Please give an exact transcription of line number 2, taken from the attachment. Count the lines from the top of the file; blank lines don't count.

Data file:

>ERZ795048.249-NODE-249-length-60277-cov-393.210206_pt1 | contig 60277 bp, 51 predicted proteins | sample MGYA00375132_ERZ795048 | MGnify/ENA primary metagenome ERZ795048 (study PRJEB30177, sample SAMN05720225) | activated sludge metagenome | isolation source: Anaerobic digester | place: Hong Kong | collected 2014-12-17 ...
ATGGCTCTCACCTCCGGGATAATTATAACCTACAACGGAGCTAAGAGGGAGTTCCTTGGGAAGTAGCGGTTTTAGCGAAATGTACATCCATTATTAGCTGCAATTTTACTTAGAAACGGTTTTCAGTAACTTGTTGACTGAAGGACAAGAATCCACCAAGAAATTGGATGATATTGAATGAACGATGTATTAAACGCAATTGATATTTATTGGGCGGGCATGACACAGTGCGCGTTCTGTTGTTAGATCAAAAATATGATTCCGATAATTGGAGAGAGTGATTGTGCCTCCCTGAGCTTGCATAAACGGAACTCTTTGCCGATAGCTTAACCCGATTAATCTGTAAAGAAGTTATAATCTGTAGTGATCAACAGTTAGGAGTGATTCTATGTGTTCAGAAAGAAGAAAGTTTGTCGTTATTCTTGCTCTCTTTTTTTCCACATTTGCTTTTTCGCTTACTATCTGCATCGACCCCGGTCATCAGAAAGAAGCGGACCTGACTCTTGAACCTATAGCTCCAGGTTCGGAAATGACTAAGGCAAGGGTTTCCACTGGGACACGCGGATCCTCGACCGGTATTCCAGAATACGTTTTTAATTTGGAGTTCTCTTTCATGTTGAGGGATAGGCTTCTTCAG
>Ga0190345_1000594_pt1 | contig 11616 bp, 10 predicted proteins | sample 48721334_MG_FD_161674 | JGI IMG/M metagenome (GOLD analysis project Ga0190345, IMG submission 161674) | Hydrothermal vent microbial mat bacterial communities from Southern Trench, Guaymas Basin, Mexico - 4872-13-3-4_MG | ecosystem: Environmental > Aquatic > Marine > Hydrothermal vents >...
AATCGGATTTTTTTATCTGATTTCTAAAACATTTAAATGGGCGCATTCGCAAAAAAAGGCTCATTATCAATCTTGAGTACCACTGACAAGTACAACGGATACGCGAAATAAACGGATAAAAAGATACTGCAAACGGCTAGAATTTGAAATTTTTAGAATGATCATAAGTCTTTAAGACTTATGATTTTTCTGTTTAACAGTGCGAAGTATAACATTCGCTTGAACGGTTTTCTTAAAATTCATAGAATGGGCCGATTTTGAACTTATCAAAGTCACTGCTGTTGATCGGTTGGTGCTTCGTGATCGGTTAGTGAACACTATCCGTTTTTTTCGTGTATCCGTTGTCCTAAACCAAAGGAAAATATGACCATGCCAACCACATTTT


ATGGCTCTCACCTCCGGGATAATTATAACCTACAACGGAGCTAAGAGGGAGTTCCTTGGGAAGTAGCGGTTTTAGCGAAATGTACATCCATTATTAGCTGCAATTTTACTTAGAAACGGTTTTCAGTAACTTGTTGACTGAAGGACAAGAATCCACCAAGAAATTGGATGATATTGAATGAACGATGTATTAAACGCAATTGATATTTATTGGGCGGGCATGACACAGTGCGCGTTCTGTTGTTAGATCAAAAATATGATTCCGATAATTGGAGAGAGTGATTGTGCCTCCCTGAGCTTGCATAAACGGAACTCTTTGCCGATAGCTTAACCCGATTAATCTGTAAAGAAGTTATAATCTGTAGTGATCAACAGTTAGGAGTGATTCTATGTGTTCAGAAAGAAGAAAGTTTGTCGTTATTCTTGCTCTCTTTTTTTCCACATTTGCTTTTTCGCTTACTATCTGCATCGACCCCGGTCATCAGAAAGAAGCGGACCTGACTCTTGAACCTATAGCTCCAGGTTCGGAAATGACTAAGGCAAGGGTTTCCACTGGGACACGCGGATCCTCGACCGGTATTCCAGAATACGTTTTTAATTTGGAGTTCTCTTTCATGTTGAGGGATAGGCTTCTTCAG